Review: Mackie DL32R
Strother Bullins puts the next big thing in audio capture and control through its paces, and finds it lives up to the hype.
Strother Bullins puts the next big thing in audio capture and control through its paces, and finds it more than lives up to the hype.
From an application standpoint, the DL32R covers the broadest range of audio tasks in the simplest way of any single product I’ve reviewed, ever. Yes, the DL32R inherently requires a comprehension of its architecture, but that’s not much more complicated than buying an iPad, interfacing with the 3U rack-mount chassis for its physical I/O and learning a well-designed app and wireless network system.
Considering its feature set and Mackie’s presence in the industry, the DL32R is poised to be the next big thing in all-inclusive audio capture, control, mixing and production at $1,999 street (add iPad, mics, cables, powered loudspeakers, and that’s about all for a complete, super-capable mixing/recording system).
While totally pro environments offer a proper front-of-house position, a lot of venues hosting live music do not. Most don’t provide a full-time audio engineer, either. ‘Mixers’ in these places are often found simultaneously mixing drinks for customers, attempting to enjoy the music while managing the mix, or playing in the band itself. The DL32R unchains these folks from traditional mix locations, allowing them to adjust levels from wherever they need or desire to be. Better yet, the DL32R offers more I/O than the first two DL Series mixers, making it a viable option for larger touring acts and more sophisticated venues, too.
This is all accomplished quite powerfully, too – for example, with up to 32 channels, complete with multitrack recording and playback (currently 24 x 24 direct-to-disk with 32 x 32 coming soon); 14 XLR analogue outputs; up to 10 iOS-controlled personal monitor mixes; six matrix busses (providing auxiliary mixes for extra listening spaces such as outside club decks, etc); a super-flexible patching matrix; and pretty much every feature you’d expect from a fully-professional live mixing digital platform. The DL32R is also Dante-ready, so (at present) it’s rather ‘future-proof’, if you will.
While Mackie doesn’t really tout the DL32R’s recording and music production features, creative end users will soon be using its 32 Onyx+ preamplifiers and well-chosen DSP offerings to record complete performances for subsequent production and mixdown, largely thanks to the Master Fader app, a free download from the iTunes App Store. These same features of Master Fader allow for virtual soundchecks. Short of providing the necessary transducers on either end – for capture and monitoring – plus drive or CPU, the DL32R can be a recording/mixing silver bullet for many.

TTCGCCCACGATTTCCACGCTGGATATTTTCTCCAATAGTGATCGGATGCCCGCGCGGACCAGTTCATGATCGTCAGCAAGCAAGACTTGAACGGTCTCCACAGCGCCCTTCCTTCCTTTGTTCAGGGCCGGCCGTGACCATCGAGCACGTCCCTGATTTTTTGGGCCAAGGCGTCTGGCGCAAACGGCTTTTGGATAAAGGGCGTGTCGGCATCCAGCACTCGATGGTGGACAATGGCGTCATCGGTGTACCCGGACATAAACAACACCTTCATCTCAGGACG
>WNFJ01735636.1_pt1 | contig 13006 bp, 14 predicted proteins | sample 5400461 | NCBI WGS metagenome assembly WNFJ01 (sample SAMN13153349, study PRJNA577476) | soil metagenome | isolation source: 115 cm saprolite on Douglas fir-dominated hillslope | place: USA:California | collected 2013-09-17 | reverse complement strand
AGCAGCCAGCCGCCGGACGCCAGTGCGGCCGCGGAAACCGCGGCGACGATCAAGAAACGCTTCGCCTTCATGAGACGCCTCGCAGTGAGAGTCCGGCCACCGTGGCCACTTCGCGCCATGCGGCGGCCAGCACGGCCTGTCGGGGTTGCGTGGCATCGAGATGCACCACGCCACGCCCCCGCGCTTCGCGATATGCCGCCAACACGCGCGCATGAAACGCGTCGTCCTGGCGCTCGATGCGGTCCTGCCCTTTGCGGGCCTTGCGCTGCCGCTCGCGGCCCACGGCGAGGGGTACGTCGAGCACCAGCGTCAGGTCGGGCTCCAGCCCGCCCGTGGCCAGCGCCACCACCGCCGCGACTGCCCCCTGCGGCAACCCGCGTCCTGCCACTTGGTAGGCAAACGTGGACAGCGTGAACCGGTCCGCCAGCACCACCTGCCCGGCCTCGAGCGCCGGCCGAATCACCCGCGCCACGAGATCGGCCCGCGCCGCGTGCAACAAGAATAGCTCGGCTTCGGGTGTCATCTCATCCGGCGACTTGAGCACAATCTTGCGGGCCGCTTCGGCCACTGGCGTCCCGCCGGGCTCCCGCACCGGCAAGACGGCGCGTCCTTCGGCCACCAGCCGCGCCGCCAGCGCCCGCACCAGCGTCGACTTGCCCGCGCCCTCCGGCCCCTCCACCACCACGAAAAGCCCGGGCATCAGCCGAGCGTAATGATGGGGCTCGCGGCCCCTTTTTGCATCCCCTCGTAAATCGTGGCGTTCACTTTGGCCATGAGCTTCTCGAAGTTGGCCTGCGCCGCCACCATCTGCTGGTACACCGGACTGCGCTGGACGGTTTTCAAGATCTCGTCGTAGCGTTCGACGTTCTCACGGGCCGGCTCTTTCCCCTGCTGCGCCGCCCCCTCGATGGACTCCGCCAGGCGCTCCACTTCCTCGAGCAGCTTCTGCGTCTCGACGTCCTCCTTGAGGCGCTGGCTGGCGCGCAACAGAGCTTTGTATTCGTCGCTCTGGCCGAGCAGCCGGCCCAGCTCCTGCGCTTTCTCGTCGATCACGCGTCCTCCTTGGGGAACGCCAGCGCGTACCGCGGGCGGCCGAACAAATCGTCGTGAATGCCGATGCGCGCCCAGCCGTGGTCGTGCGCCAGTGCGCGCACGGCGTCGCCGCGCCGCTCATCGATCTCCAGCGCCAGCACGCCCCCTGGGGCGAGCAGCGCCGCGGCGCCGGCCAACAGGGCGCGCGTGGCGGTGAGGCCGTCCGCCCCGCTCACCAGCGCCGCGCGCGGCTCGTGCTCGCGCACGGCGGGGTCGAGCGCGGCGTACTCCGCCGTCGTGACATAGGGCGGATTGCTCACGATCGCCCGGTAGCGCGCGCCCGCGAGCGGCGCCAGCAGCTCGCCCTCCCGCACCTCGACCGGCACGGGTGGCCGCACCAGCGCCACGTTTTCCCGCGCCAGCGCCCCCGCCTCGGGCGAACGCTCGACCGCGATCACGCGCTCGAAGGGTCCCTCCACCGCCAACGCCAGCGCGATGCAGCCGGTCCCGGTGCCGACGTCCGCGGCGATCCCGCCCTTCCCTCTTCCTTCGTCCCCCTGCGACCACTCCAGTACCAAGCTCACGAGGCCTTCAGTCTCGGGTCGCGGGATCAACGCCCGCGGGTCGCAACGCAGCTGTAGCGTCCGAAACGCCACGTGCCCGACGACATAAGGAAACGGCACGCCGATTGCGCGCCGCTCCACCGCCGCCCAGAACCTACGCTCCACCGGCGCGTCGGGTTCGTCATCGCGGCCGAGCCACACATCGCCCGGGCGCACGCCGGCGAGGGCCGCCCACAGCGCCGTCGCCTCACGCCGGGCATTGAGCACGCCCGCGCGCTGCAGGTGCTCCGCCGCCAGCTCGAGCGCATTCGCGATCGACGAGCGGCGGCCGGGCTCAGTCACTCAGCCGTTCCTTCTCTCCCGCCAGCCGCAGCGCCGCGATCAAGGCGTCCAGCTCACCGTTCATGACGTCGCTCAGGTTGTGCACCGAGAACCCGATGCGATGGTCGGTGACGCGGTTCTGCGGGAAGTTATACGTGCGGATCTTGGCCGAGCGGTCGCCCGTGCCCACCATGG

I brought the DL32R out for several live sound events including standard club gigs and a hands-on presentation to a contemporary house-of-worship. In use, demonstrations and discussions, the benefits of moving around the venue while tweaking, tuning and mixing were more than impressive: they turned the concept of live mixing into something completely new and exciting.
Though the immediate benefits of mixing untethered are thrilling, Mackie has previously provided this ability in its DL1608 16-channel and DL806 8-channel mixers. By doubling the DL1608’s inputs to 32, upgrading its mic preamps (via Mackie’s new flagship Onyx+, only currently found in the DL32R), and offering flexible patching options – for example, one input to multiple channels or switchable A/B inputs per channel for detailed comparisons – the DL Series has gained its truly pro model.
For almost every question – whether I had the DL32R at a gig or at the church – my answers began with a ‘yes’. ‘Can I can mix my own monitors with my phone?’ Yes, with the MyFader app, also free. ‘I can sit with my kids during the service?’ Sure, if you want.
Some were ‘no’, too, such as ‘Can we use it without a router?’ However, the core benefits of the DL32R’s WiFi-centric design weren’t lost on anybody.
Most importantly, I think the DL32R sounds great and is straightforward in use. It’s I/O is near-infinitely configurable and routable, and its EQs and effects are good and will continue to improve – after all, Master Fader is a free app via download, currently in Version 3.0.2.
Are there any negatives to the DL32R’s iPad-centric design? No, not unless you’re opposed to working within an iOS architecture – complete with its limited-sized GUI and mandatory ‘additional purchase’ of at least one iPad.
However, I believe the DL32R’s iOS nature offers more benefits than drawbacks: almost every modern music-centric/tech-savvy pro inherently knows iOS flow already; the Master Fader app is refreshingly simple compared to many digital mixers with incorporated touchscreen and proprietary OS; and any user with an iPad can provide and work with their own work surface.
Ultimately I’d wish for Android OS support, too, at least for control of personal monitor mix features – currently the DL32R is iOS compatible-only. Most notably in houses-of-worship, this means a number of volunteers and musicians who won’t be able to use their own smartphones with the DL32R.
In the late 1990s, I was thrilled to discover the Mackie d8b digital console and HDR24/96 multitrack system. Today, the DL32R represents the same kind of leap forward for the budget-restricted aspiring audio professional, yet this time it’s in the live sound realm. While I generally shy away from labelling any product a ‘game changer’, the DL32R certainly hints at becoming one.
Strother Bullins is reviews editor for NewBay Media’s AV/Pro Audio Group.